Armenia Makes Chess A Mandatory Subject in School

Chess is very popular in Armenia. In a move to become globally known for prowess in the game, the government of Armenia has made the study of it mandatory for school children:

The authorities led by President Serzh Sarkisian, an enthusiastic supporter of the game, have committed around $1.43 million to the scheme - a large sum in the impoverished but chess-mad country.

Children from the age of six will learn chess as a separate subject on the curriculum for two hours a week.

Aivazian said the lessons, which start later this year, would "foster schoolchildren's intellectual development" and teach them to "think flexibly and wisely".

Do you think that the children will benefit from this time spent studying chess? via reddit | Photo (unrelated) by Flickr user Andréia used under Creative Commons license

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Chess blogger Mig covered most of the angles about this here:
www chessninja com/dailydirt/2011/04/chess-in-armenian-schools htm

WordPress won't let me add a link so I'll just quote the most important part:

"This page [*] is a nice summary of studies and research papers on chess in schools and its impact on development and achievement. There's the usual correlation vs causation problem in most of these studies, of course. Societies really don't like doing serious compulsory experiments on kids, for mostly obvious reasons, so it's hard to do rigorous double-blind experiments with the control groups and random selection needed to produce good science. Plus, the people guiding the experiments are often chess people with a strong desire for the results to come out with a positive spin for chess.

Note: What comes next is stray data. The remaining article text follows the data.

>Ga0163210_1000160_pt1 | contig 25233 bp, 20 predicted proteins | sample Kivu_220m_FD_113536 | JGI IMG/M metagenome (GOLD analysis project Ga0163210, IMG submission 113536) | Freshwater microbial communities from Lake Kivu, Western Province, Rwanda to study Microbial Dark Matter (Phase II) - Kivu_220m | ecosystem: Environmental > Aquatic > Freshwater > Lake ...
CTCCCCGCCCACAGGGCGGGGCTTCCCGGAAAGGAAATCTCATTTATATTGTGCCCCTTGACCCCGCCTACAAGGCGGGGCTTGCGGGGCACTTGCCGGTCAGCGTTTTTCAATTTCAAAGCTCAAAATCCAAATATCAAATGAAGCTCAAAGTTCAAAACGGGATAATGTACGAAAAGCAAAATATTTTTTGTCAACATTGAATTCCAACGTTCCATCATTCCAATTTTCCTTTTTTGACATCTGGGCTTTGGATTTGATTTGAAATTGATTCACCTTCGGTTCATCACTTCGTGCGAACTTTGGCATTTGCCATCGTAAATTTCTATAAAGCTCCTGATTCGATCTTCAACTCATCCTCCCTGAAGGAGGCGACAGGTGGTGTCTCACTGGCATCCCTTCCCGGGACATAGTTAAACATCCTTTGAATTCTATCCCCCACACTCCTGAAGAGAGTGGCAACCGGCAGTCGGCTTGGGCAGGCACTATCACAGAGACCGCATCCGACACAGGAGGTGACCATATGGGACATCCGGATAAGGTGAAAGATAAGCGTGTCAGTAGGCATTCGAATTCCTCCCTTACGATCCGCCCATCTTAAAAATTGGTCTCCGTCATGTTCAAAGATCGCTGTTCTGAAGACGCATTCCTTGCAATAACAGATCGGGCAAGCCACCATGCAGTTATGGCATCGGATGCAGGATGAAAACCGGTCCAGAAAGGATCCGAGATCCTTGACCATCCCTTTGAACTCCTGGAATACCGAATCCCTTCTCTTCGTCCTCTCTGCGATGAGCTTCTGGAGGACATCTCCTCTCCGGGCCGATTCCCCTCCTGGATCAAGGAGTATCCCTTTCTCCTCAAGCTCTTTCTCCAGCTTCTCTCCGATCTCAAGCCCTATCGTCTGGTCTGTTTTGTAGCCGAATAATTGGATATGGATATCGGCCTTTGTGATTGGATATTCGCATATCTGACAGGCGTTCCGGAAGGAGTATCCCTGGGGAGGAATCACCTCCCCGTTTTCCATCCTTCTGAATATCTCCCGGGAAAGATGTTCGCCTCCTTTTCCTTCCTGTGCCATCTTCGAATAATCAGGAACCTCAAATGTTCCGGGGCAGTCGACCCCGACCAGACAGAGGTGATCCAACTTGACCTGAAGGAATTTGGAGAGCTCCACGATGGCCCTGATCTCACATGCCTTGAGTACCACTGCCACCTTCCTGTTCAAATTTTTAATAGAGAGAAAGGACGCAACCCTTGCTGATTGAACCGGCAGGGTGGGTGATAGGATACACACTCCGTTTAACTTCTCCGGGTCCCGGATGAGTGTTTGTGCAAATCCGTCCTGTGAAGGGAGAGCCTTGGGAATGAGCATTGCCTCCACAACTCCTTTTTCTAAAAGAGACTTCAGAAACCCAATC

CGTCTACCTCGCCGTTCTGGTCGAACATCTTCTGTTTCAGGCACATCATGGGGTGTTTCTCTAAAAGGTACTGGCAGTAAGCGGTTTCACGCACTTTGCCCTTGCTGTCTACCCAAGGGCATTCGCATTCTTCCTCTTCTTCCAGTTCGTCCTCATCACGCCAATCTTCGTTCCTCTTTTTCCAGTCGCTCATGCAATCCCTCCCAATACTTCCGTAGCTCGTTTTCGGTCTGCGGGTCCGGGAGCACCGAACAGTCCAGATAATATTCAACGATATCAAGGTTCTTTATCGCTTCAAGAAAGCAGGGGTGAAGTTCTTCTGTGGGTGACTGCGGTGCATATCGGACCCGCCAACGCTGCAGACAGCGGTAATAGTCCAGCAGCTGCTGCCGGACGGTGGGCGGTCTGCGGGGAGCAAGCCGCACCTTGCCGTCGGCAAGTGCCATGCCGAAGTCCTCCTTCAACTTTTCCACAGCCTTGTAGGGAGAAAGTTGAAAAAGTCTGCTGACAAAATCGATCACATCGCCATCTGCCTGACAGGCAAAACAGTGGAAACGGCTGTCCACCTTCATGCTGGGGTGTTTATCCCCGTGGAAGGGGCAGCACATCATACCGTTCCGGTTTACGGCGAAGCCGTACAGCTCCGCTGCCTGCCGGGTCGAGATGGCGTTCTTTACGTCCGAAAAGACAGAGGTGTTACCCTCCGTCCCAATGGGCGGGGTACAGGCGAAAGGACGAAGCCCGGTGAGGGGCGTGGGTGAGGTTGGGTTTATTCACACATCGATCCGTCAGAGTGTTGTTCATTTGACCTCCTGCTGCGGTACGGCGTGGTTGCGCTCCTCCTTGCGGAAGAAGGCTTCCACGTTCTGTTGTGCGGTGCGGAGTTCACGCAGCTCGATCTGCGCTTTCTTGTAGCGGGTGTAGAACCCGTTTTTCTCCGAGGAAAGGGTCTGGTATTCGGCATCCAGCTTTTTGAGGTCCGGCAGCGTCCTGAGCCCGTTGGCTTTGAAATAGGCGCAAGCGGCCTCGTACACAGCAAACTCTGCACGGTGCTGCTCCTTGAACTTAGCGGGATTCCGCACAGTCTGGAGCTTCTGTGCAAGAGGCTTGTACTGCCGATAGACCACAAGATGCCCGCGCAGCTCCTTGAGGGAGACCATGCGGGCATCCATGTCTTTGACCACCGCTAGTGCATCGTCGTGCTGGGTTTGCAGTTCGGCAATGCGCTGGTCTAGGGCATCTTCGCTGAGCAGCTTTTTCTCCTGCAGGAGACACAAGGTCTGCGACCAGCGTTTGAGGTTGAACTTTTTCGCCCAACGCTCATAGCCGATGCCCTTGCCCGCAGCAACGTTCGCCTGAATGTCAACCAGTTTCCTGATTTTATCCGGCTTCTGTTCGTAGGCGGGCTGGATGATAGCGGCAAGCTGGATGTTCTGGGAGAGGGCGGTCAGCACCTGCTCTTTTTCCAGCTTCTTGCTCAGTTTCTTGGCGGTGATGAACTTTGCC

None of this is to say that chess can't improve reasoning or reading scores or discipline -- I believe it can -- but it's also hard to say that kids who are motivated enough to stick with a chess program aren't also motivated enough to improve in other ways relative to kids who don't stick with chess. (E.g. most kids who regularly work on music or painting also have better reading scores than kids who don't.) Patience and focus are increasingly shown to be the determining success factors in (American) school environments. Chess both teaches and rewards these characteristics. One of my favorite statistics in recent years is the one that showed the highest correlation between standardized tests at the high school level and college GPA was not the test scores themselves but how long the students took on each question. More time, better future GPA. Work matters."

[* go to original article for link]
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Sounds like you could be talking about Monopoly, with the unsportsmanlike winners and whiny losers. I hated Monopoly with a passion.
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Most people here with negative experiences of chess were forced to take it up. Chess is beautiful. It's a game, but I've found that it helps a lot in the way you think in real life too.
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